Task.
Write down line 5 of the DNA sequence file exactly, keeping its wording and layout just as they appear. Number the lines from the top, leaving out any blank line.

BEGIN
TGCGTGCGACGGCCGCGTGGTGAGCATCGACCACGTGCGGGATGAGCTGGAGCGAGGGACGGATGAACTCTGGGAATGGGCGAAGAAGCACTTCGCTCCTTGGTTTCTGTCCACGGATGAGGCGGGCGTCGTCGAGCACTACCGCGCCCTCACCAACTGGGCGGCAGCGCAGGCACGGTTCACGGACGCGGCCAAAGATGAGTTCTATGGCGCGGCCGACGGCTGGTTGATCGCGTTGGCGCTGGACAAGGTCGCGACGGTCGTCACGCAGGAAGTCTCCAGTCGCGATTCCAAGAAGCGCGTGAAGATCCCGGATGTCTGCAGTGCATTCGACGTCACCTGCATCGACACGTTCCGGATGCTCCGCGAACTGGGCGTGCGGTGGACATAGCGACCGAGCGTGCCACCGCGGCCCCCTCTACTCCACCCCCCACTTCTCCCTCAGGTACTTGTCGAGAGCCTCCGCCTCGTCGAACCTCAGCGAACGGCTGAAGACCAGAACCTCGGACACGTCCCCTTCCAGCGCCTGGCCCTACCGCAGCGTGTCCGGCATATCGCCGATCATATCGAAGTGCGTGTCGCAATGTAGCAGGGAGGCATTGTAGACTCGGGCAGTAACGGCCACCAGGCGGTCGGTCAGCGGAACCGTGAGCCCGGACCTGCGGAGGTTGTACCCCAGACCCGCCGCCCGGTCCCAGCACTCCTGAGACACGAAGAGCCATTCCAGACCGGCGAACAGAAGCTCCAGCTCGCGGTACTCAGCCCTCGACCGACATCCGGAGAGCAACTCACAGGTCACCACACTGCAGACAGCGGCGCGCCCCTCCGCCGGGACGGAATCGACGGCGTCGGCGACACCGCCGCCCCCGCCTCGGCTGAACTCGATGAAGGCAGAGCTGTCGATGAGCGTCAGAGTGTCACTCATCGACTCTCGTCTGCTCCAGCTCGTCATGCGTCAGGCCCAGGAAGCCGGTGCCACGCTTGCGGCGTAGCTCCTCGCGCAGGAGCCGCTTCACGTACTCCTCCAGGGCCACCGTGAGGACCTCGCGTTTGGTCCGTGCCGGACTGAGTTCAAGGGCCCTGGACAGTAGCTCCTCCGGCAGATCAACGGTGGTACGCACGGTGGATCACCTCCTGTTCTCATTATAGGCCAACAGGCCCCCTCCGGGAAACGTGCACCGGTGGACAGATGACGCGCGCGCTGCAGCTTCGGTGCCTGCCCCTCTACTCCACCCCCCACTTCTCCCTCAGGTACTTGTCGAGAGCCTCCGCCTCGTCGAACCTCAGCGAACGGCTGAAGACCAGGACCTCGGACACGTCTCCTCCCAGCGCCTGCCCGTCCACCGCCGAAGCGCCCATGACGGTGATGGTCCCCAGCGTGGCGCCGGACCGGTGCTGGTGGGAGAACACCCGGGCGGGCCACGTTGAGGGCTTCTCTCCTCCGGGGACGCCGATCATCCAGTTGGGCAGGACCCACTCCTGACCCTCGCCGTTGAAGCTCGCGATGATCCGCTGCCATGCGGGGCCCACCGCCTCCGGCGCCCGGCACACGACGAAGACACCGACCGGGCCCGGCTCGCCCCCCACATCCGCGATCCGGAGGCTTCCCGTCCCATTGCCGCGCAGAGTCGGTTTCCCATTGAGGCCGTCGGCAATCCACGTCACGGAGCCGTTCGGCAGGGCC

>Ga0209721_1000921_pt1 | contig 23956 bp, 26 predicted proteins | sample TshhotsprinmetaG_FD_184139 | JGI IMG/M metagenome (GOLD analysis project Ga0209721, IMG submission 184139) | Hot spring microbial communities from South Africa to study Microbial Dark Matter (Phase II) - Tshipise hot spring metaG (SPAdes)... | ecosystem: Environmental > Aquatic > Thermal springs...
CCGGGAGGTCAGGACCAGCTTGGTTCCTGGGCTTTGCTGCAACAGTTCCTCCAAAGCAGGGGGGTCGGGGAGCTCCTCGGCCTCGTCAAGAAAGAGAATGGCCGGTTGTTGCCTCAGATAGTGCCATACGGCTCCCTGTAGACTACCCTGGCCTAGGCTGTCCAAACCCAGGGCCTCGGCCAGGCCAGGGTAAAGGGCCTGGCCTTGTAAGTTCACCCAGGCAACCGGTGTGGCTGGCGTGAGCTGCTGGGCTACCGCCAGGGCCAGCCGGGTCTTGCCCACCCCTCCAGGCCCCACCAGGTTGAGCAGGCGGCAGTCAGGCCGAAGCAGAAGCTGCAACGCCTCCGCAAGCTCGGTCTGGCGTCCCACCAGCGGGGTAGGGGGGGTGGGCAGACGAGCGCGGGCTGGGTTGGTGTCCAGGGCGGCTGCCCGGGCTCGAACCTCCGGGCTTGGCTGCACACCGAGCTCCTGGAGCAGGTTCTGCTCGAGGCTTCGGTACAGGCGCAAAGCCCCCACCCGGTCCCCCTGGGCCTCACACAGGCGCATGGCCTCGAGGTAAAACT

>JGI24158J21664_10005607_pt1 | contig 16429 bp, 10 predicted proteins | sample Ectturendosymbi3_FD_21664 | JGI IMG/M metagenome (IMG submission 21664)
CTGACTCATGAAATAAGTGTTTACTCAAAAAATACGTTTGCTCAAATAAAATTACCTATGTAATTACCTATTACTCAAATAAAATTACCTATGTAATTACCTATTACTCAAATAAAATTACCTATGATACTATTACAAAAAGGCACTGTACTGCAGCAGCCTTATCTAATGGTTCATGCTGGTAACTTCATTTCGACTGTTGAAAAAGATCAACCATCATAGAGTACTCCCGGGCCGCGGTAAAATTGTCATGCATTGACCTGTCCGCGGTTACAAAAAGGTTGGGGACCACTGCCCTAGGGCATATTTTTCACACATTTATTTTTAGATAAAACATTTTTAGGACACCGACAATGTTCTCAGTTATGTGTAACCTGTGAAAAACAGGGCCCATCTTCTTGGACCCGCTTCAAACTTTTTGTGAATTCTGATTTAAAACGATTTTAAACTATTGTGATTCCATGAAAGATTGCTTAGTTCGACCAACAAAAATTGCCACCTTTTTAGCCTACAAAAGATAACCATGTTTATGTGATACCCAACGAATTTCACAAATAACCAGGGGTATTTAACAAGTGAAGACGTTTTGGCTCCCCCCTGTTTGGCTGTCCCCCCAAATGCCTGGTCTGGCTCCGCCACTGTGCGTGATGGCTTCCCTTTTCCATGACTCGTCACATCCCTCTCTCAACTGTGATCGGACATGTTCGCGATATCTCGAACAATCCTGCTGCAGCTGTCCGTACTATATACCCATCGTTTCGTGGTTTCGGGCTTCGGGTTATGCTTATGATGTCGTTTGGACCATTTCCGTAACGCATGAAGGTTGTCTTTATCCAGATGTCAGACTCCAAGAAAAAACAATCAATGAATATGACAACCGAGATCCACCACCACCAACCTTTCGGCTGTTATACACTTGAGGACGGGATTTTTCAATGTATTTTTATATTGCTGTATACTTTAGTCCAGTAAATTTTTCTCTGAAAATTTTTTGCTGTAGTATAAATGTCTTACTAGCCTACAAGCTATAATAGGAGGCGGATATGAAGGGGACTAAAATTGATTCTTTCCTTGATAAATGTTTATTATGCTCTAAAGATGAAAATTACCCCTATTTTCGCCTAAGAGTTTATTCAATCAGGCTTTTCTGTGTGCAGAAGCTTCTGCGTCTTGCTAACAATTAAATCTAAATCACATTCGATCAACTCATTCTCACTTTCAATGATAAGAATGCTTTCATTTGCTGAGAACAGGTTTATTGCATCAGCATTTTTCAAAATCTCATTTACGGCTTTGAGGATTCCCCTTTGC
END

CTGACTCATGAAATAAGTGTTTACTCAAAAAATACGTTTGCTCAAATAAAATTACCTATGTAATTACCTATTACTCAAATAAAATTACCTATGTAATTACCTATTACTCAAATAAAATTACCTATGATACTATTACAAAAAGGCACTGTACTGCAGCAGCCTTATCTAATGGTTCATGCTGGTAACTTCATTTCGACTGTTGAAAAAGATCAACCATCATAGAGTACTCCCGGGCCGCGGTAAAATTGTCATGCATTGACCTGTCCGCGGTTACAAAAAGGTTGGGGACCACTGCCCTAGGGCATATTTTTCACACATTTATTTTTAGATAAAACATTTTTAGGACACCGACAATGTTCTCAGTTATGTGTAACCTGTGAAAAACAGGGCCCATCTTCTTGGACCCGCTTCAAACTTTTTGTGAATTCTGATTTAAAACGATTTTAAACTATTGTGATTCCATGAAAGATTGCTTAGTTCGACCAACAAAAATTGCCACCTTTTTAGCCTACAAAAGATAACCATGTTTATGTGATACCCAACGAATTTCACAAATAACCAGGGGTATTTAACAAGTGAAGACGTTTTGGCTCCCCCCTGTTTGGCTGTCCCCCCAAATGCCTGGTCTGGCTCCGCCACTGTGCGTGATGGCTTCCCTTTTCCATGACTCGTCACATCCCTCTCTCAACTGTGATCGGACATGTTCGCGATATCTCGAACAATCCTGCTGCAGCTGTCCGTACTATATACCCATCGTTTCGTGGTTTCGGGCTTCGGGTTATGCTTATGATGTCGTTTGGACCATTTCCGTAACGCATGAAGGTTGTCTTTATCCAGATGTCAGACTCCAAGAAAAAACAATCAATGAATATGACAACCGAGATCCACCACCACCAACCTTTCGGCTGTTATACACTTGAGGACGGGATTTTTCAATGTATTTTTATATTGCTGTATACTTTAGTCCAGTAAATTTTTCTCTGAAAATTTTTTGCTGTAGTATAAATGTCTTACTAGCCTACAAGCTATAATAGGAGGCGGATATGAAGGGGACTAAAATTGATTCTTTCCTTGATAAATGTTTATTATGCTCTAAAGATGAAAATTACCCCTATTTTCGCCTAAGAGTTTATTCAATCAGGCTTTTCTGTGTGCAGAAGCTTCTGCGTCTTGCTAACAATTAAATCTAAATCACATTCGATCAACTCATTCTCACTTTCAATGATAAGAATGCTTTCATTTGCTGAGAACAGGTTTATTGCATCAGCATTTTTCAAAATCTCATTTACGGCTTTGAGGATTCCCCTTTGC